Saturday, September 29, 2007

What are the Twenty-three Fields of Activities?

Five great elements called mahabutas:

1. Earth.
2. Water.
3. Fire.
4. Air.
5. Ether.

Three subtle elements:

6. False ego.
7. Intelligence.
8. Independent mind.

Five acquiring senses:

9. Eyes.
10. Ears.
11. Nose.
12. Tongue.
13. Skin.

Five working senses:

14. Voice.
15. Legs.
16. Hands.
17. Anus.
18. Genitals.

Five objects of senses:

19. Smell.
20. Taste.
21. Form.
22. Touch.
23. Sound.

Tuesday, September 25, 2007

Difference between 'Love' and 'Like'

It's hard to talk about this boundary without using example and comparison. They don't give an exact picture, but they suggest and give you a sense of the reality.

If you say, "I love my dog," but look at an apartment that doesn't allow pets, you only liked the dog. Whoever said, "You can fall in love with a rich man as easily as a poor man," never loved. Whoever thinks love can be measured by a bathroom scale or diminished by age, never loved.

Love is like the answer to a riddle. Other answers may seem good or clever, but only this one answer is perfect.

Love is like the right job. The job inspires you and feels like play. You crave the work, you are passionate about it. It lifts you up and drives you to new levels.

Love is the color which connects with the deepest level of your being. It is the music which speaks to you.

When you love someone, you are totally yourself with them. Nothing can drive a wedge between you. Whatever life throws at you, you deal with together.

When you reach the boundary between like and love, you know you are entering another country. You are beyond newness and infatuation. You know what Shakespeare meant when he called love "an ever-fixed mark that looks on tempests and is never shaken."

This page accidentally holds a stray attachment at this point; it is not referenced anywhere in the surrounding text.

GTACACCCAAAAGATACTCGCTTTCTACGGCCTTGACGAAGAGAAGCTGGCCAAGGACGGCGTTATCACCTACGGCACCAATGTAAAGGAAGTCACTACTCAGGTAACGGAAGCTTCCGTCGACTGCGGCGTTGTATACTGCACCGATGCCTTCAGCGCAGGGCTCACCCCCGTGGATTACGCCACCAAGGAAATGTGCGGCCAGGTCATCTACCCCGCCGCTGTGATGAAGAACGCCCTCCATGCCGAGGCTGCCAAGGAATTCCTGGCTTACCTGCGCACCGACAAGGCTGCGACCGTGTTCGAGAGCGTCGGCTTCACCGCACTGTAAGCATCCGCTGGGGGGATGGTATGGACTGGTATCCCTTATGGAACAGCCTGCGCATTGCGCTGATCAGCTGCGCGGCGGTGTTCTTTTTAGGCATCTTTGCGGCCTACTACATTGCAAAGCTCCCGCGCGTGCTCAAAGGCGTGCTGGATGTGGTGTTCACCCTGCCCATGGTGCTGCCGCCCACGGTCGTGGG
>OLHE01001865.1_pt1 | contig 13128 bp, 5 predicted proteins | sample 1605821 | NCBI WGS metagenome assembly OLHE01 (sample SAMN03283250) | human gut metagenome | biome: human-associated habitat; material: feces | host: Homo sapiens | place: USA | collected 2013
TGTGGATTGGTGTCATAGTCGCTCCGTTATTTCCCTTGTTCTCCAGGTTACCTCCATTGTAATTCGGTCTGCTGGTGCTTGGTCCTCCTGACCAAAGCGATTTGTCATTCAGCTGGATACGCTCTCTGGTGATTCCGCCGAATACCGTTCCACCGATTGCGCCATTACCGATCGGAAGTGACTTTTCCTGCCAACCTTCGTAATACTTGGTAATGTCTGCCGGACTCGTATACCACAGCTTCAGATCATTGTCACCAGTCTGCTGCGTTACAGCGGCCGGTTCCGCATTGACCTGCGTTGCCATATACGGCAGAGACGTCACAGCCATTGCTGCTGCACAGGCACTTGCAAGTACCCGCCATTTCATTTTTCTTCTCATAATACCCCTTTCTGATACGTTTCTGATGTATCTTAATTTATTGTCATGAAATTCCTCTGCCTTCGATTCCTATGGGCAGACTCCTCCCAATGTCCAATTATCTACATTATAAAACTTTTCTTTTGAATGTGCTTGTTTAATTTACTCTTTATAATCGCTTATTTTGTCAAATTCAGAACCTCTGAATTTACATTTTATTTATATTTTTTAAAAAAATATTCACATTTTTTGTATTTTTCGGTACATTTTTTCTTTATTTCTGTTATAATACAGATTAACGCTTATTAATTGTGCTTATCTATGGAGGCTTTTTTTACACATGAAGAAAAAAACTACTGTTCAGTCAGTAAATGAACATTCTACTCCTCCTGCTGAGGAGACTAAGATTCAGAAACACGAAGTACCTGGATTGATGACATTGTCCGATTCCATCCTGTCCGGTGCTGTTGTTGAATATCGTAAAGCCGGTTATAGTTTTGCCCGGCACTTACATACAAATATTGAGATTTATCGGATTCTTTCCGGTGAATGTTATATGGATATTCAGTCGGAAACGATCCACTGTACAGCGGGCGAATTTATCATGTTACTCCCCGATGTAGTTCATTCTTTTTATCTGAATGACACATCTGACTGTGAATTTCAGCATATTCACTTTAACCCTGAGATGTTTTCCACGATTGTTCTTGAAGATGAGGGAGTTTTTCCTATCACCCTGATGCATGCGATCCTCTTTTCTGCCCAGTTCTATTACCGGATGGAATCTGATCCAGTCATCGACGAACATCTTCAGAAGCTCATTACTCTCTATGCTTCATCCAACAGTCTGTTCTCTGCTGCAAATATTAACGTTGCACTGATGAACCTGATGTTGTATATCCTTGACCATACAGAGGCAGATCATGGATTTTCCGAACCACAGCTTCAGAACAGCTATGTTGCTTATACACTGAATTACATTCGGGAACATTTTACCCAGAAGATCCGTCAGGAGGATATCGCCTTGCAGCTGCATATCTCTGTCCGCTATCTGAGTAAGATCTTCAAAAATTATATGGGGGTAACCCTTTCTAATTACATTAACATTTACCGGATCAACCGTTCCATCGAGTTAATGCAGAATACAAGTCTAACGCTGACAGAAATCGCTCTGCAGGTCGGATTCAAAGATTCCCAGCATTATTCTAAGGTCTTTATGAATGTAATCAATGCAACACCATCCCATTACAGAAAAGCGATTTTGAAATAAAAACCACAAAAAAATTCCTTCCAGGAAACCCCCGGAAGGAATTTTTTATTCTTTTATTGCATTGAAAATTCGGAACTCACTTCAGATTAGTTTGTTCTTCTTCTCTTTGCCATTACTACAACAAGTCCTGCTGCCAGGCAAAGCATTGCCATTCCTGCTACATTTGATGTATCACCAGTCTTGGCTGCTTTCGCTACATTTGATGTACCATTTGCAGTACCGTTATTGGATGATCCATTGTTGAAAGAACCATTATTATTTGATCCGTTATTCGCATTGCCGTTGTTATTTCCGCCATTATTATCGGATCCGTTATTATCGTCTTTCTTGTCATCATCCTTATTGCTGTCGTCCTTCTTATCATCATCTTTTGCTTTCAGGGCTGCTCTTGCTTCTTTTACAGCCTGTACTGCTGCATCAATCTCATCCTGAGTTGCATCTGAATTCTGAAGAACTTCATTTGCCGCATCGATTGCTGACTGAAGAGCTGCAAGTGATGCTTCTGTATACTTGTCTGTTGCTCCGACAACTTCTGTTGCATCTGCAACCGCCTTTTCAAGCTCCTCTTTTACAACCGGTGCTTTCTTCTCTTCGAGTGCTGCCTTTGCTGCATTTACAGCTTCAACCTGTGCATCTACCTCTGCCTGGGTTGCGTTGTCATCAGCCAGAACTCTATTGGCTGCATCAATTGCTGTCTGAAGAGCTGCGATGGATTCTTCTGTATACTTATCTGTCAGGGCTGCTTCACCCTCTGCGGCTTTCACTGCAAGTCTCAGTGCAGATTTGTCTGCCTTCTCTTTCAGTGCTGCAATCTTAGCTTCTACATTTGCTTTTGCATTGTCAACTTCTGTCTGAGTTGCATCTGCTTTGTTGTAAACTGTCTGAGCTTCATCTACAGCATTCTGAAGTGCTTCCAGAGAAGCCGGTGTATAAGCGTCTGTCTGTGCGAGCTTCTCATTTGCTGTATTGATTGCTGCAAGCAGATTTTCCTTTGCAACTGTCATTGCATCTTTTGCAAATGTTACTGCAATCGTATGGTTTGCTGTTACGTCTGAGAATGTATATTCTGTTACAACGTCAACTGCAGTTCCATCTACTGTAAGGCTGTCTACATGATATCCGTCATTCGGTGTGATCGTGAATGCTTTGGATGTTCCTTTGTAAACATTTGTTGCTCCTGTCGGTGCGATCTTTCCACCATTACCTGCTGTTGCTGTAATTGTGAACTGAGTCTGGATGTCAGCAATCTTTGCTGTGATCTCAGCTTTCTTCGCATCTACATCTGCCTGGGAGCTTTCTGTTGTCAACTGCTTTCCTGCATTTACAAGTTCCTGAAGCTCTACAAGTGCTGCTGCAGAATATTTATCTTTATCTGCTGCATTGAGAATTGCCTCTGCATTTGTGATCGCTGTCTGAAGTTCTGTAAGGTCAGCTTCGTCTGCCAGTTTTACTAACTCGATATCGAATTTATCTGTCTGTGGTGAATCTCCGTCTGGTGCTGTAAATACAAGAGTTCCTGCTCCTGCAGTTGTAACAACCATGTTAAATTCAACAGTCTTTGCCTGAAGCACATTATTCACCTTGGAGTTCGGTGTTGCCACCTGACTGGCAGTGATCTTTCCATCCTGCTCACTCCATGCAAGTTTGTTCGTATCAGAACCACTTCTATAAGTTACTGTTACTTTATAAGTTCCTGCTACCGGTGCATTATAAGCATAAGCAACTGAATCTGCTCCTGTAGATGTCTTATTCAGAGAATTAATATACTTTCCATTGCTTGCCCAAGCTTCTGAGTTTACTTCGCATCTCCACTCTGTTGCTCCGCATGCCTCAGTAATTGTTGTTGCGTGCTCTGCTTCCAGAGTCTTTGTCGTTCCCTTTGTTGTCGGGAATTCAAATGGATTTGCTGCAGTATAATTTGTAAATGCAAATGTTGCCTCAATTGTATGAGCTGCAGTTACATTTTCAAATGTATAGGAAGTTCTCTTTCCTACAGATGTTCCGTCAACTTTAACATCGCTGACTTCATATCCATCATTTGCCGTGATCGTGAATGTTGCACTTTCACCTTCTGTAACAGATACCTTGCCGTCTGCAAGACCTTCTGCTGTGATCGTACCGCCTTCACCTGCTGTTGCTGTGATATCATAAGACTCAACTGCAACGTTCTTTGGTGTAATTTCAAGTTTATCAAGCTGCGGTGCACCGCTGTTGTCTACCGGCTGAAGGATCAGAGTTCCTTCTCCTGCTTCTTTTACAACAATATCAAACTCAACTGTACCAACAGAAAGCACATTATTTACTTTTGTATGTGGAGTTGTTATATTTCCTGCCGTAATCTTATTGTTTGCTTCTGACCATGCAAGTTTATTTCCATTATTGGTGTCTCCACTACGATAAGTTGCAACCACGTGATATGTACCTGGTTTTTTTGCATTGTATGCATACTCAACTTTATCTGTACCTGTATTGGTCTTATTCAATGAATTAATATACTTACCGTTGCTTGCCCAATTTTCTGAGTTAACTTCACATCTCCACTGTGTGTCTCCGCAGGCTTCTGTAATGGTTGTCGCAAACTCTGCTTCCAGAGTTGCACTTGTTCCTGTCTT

Thursday, September 13, 2007

Premji richest Muslim tycoon


New York, Sept. 12: India’s software czar Azim Premji now has a new nomenclature — the world’s richest Muslim entrepreneur — as he holds more wealth than any other Muslim outside the Persian Gulf royalty, the Wall Street Journal reported in a front-page profile. The newspaper said Mr Premji, chairman of India’s third-largest IT exporter Wipro, defies all the conventional wisdom about Islamic tycoons — he does not hail from the Persian Gulf, did not make his money in petroleum, and does not wear his faith on his sleeve.

“Azim Premji has tapped India’s abundant engineering talent to transform a family vegetable-oil firm, Wipro Ltd, into a technology and outsourcing giant. By serving Western manufacturers, airlines and utilities, the company has brought Premji a fortune of some $17 billion,” the report said. Mr Premji is ahead of Russia’s metal and real estate baron Suleman Kerimov ($14 billion), Kuwait’s Nasser Kharafi ($11 billion), Saudi Arabia’s Mohammad Amoudi ($8 billion), the UAE’s Abdulaziz Ghurair ($8 billion), Russia’s Iskander Mahmudov ($8 billion), and Saudi Arabia’s Maan Sanea and Suleiman Rajhi ($7.5 billion each) among the richest Muslim entrepreneurs in the world.

The daily quoted Mr Premji in the report, titled “How a Muslim Billionaire Thrives in Hindu India”, as saying that such success shows globalisation is turning into “two-way traffic” that can bring tangible benefits to developing countries. “We have always seen ourselves as Indian. We’ve never seen ourselves as Hindus, or Muslims, or Christians or Buddhists,” Mr Premji told.